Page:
7. The approach you are contemplating is an "exclusionary" approach which is fine. Another approach would be a "quantitative" approach. For instance the evaluation range may be from poor/marginal/average/good/exceptional. You may rate the neutral as "average" which GAO has upheld. In other words there is not cookie cutter approach in how to treat neutral past performance. In at least one COFC case the court actually preferred the "exclusionary" approact which they held as being the most pure method of handling no past performance as neither negative or positive. Here is a snippit from that case (Metcalf Construction Company, Inc., v. The United States and Lend Lease ACTUS (Intervenor), COFC No. 02-5C, September 24, 2002): The plain meaning of the word neutral is: ?Not allied with, supporting, or favoring either side... Not one thing or the other: indifferent;?33 i.e., having no effect, null or zero. When a literal interpretation is given to the statute, and a zero (or null) value is applied to the neutral rating factor, the subject offeror?s overall rating suffers as compared to other bidders.34 In the case at bar, the offeror is partially spared from the harshest possible result because the neutral rating occurs in only one of two equally weighted subfactors, instead of a whole category or factor. Operating from the standpoint of strict adherence to the language of the statute, no value or a null value should be substituted in the past performance subfactor under Factor C as illustrated below: According to the solicitation, the ratings in both subfactors, ?NR? and ?HA,? are ?equally weighted.? Therefore, the logical first-blush inclination would be to ?average? the two ratings to arrive at a single overall rating. Since these ratings are adjectival, rather than numerical, an exact (quantitative) value or rating cannot result. We are thereby faced with the confines of solving an equation of non-quantitative variables, which logically, we know, must yield a result that is lower than ?HA,? but for which the actual result is speculative. (If this were a numerical scheme, and HA = 3, and A = 2, the outcome would be 1.5, which is a rating lower than ?Acceptable?). This court, therefore, and in conjunction with the administrative cases cited above condemning the ?zeroing effect,? rejects the functionality (and fairness) of a null value application since said application has the effect of treating the offeror unfavorably. While the court found no binding authority on this issue, we have looked to the numerous administrative decisions dealing with the applicable statute. There are a couple of variations in applying the statute which have been contrived in order to avoid the otherwise harsh outcome that results from a literal application of the statute (the zeroing effect). First, there is assigning a quantitative value to the neutral rating reflecting the mid-point of the applicable rating scale; e.g., ?good,? or ?satisfactory.?35 And, in the case of a numerical rating scheme, a number representing the mid-point of the applicable rating scale is assigned.36 Alternatively, there are other cases where the category with the ?NR? rating is totally eliminated for the affected bidder(s).37 We will look at each approach separately. 1. Quantitative Approach This court is unpersuaded that the assignment of any value at all to a neutral rating operates within the meaning of the statute since ? ?the offeror may not be evaluated favorably or unfavorably on the factor of past performance.? Surely even a middle value may favor or disfavor an offeror. The defendant apparently applied this ?mid-point? theory, by treating the neutral rating as equivalent to the ?Acceptable? rating - - ?The Navy therefore, [sic] rated all offerors equally, consistently, and fairly, as each offeror receiving one ?highly acceptable? and one ?acceptable? (or ?neutral?) received an overall ?acceptable? rating.? Def. Motion at 26. The court rejects this approach as inconsistent with, and therefore violative of, the operative statute. 2. Exclusion Approach Remaining, then, is the theory of totally eliminating the factor, or in this case, the subfactor, from the affected bidder?s evaluation. In Meridian Mgmt. Corp., past references questionnaires contained thirty-one (31) questions that were rated separately, then divided by 31 to arrive at an overall ?experience/past performance score.? The protester in that case argued that it was penalized when it received a ?0? for a question regarding laboratory work that was ?not applicable? in a prior contract. The agency involved in that solicitation agreed that the protester should not be penalized, and subsequently recalculated the protester?s score by dividing the total for the thirty (30) answered questions by 30, instead of 31. In doing so, the agency totally eliminated the question that was ?not applicable? to the protester from its overall ?experience/past performance score.? The court finds that the approach taken in Meridian is the better approach, which neither (1) treats the bidder favorably nor unfavorably by unduly quantifying (as ?Acceptable?) the neutral rating, nor does it (2) lead to a speculative or unfavorable result (via averaging). Therefore, under the Meridian approach, subfactor 1 of Factor C, in the case at bar, is completely eliminated from Metcalf?s Factor C evaluation, since subfactor 1 is, in effect, ?not applicable? to Metcalf. Thus, Metcalf is to be evaluated purely on subfactor 2, which, in this case, becomes its overall rating for Factor C, to wit, ?HA.? This approach is consistent with the outcome derived by the TEB in its September 10, 2001 report. (App. A, page 3 of 4).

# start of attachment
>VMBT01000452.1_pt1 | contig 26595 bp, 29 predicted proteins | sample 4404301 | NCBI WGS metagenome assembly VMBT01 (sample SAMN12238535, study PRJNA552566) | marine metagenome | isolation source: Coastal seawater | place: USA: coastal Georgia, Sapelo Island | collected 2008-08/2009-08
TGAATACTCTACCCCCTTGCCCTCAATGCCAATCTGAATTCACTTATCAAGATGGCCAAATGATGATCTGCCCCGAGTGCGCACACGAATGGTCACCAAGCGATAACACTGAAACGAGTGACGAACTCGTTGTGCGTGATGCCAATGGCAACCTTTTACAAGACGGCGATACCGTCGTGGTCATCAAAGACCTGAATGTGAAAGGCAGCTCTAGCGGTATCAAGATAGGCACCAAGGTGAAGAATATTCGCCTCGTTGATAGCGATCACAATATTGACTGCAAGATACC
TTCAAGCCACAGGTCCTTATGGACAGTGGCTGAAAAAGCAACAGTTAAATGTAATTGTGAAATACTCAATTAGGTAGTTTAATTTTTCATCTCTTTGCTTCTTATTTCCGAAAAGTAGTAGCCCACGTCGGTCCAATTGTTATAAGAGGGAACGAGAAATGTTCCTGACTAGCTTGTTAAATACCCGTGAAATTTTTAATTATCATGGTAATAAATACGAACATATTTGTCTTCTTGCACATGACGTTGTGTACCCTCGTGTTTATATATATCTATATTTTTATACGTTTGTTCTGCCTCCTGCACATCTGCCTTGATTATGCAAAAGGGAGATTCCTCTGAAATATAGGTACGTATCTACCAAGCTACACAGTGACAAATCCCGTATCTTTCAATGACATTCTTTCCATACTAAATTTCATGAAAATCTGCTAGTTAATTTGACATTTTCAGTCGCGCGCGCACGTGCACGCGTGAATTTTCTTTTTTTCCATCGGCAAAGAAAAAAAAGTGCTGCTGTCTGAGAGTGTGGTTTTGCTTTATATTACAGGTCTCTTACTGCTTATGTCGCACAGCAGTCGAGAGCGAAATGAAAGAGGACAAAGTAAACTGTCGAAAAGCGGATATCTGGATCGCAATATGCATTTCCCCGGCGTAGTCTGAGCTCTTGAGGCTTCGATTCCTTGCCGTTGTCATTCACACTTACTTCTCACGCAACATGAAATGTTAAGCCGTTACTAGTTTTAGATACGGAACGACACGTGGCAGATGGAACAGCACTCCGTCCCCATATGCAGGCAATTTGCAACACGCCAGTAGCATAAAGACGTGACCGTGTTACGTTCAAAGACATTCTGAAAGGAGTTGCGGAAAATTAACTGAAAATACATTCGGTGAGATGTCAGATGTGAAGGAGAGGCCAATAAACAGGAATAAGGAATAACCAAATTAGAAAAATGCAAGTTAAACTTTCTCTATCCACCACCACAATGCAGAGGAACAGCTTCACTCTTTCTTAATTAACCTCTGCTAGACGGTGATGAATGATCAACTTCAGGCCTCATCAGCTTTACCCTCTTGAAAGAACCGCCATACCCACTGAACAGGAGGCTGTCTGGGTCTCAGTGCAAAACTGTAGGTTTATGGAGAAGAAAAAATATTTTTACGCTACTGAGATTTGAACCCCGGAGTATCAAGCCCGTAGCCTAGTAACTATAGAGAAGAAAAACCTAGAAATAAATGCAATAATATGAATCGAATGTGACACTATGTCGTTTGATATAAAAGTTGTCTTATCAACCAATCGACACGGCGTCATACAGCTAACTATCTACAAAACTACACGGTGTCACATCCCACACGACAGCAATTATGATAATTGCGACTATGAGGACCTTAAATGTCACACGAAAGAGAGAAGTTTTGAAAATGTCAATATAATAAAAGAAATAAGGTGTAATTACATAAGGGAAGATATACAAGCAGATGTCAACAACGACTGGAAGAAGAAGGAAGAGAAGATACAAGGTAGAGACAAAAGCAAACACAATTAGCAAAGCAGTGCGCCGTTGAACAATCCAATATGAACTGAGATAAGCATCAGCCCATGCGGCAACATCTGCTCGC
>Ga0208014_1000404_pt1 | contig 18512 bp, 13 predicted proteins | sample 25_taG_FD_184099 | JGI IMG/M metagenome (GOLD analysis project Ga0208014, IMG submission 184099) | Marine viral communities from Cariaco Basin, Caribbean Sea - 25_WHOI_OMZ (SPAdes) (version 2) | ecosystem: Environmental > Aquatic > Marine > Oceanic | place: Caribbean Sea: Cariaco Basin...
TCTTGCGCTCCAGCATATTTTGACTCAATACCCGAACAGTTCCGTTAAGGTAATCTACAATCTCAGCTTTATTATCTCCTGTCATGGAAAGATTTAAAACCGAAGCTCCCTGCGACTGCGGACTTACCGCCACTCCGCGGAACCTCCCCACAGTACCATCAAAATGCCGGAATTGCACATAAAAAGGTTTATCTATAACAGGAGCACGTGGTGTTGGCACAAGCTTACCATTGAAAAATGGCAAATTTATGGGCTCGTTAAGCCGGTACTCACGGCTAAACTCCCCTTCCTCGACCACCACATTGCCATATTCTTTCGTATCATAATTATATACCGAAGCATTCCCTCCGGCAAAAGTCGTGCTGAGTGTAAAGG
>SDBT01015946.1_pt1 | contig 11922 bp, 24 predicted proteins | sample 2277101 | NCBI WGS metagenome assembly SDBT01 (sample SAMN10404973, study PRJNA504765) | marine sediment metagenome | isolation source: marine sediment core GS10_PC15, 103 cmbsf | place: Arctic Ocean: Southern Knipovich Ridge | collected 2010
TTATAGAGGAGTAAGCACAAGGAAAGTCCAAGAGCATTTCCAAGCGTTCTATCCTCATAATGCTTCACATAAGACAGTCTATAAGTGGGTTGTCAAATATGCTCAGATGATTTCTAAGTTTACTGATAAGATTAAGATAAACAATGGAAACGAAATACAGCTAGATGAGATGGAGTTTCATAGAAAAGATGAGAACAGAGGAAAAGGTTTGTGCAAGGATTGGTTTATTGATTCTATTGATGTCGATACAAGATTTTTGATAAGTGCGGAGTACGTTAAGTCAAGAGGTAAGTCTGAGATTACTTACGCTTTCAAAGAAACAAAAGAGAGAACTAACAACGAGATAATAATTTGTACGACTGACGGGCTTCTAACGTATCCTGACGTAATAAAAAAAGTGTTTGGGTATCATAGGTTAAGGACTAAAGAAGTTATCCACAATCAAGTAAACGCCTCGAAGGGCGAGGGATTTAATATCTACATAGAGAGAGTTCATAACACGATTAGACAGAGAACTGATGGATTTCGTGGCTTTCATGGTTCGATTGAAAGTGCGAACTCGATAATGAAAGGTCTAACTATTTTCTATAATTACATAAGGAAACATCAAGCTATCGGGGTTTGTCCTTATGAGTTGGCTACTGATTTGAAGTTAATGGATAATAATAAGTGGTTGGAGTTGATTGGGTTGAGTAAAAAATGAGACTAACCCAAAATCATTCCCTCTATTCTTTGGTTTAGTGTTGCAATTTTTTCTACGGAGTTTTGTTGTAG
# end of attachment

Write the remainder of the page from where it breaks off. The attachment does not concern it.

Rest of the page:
8. Why just texting? I have a problem with shaving, putting on makup, eating, etc. We need a clause for these too! If it wasn't so sad I'd be laughing my butt off.